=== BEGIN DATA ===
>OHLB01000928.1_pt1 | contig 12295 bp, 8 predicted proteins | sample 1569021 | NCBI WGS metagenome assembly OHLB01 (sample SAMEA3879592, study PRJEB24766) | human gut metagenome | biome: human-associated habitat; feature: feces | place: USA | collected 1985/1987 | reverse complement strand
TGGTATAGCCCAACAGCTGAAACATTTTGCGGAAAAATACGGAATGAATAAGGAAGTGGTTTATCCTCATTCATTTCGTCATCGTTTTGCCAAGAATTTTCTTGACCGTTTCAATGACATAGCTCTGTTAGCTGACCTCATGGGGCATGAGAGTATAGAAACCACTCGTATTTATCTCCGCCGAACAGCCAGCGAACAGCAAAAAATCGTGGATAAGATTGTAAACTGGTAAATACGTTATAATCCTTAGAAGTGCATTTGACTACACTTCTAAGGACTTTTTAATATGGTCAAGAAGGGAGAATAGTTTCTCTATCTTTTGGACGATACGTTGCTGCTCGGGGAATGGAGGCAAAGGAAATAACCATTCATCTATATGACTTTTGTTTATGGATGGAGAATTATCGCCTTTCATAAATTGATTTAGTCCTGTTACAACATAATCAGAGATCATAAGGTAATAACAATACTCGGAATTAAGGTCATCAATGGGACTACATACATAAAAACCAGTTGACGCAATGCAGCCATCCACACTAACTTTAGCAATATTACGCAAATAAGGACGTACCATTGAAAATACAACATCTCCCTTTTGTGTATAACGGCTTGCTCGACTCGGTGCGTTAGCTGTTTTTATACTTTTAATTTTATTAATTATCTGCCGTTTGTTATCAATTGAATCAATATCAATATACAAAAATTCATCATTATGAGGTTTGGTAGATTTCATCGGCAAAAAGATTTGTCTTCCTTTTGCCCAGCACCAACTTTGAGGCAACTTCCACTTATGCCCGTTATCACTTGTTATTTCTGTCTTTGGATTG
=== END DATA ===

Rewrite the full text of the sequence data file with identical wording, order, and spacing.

>OHLB01000928.1_pt1 | contig 12295 bp, 8 predicted proteins | sample 1569021 | NCBI WGS metagenome assembly OHLB01 (sample SAMEA3879592, study PRJEB24766) | human gut metagenome | biome: human-associated habitat; feature: feces | place: USA | collected 1985/1987 | reverse complement strand
TGGTATAGCCCAACAGCTGAAACATTTTGCGGAAAAATACGGAATGAATAAGGAAGTGGTTTATCCTCATTCATTTCGTCATCGTTTTGCCAAGAATTTTCTTGACCGTTTCAATGACATAGCTCTGTTAGCTGACCTCATGGGGCATGAGAGTATAGAAACCACTCGTATTTATCTCCGCCGAACAGCCAGCGAACAGCAAAAAATCGTGGATAAGATTGTAAACTGGTAAATACGTTATAATCCTTAGAAGTGCATTTGACTACACTTCTAAGGACTTTTTAATATGGTCAAGAAGGGAGAATAGTTTCTCTATCTTTTGGACGATACGTTGCTGCTCGGGGAATGGAGGCAAAGGAAATAACCATTCATCTATATGACTTTTGTTTATGGATGGAGAATTATCGCCTTTCATAAATTGATTTAGTCCTGTTACAACATAATCAGAGATCATAAGGTAATAACAATACTCGGAATTAAGGTCATCAATGGGACTACATACATAAAAACCAGTTGACGCAATGCAGCCATCCACACTAACTTTAGCAATATTACGCAAATAAGGACGTACCATTGAAAATACAACATCTCCCTTTTGTGTATAACGGCTTGCTCGACTCGGTGCGTTAGCTGTTTTTATACTTTTAATTTTATTAATTATCTGCCGTTTGTTATCAATTGAATCAATATCAATATACAAAAATTCATCATTATGAGGTTTGGTAGATTTCATCGGCAAAAAGATTTGTCTTCCTTTTGCCCAGCACCAACTTTGAGGCAACTTCCACTTATGCCCGTTATCACTTGTTATTTCTGTCTTTGGATTG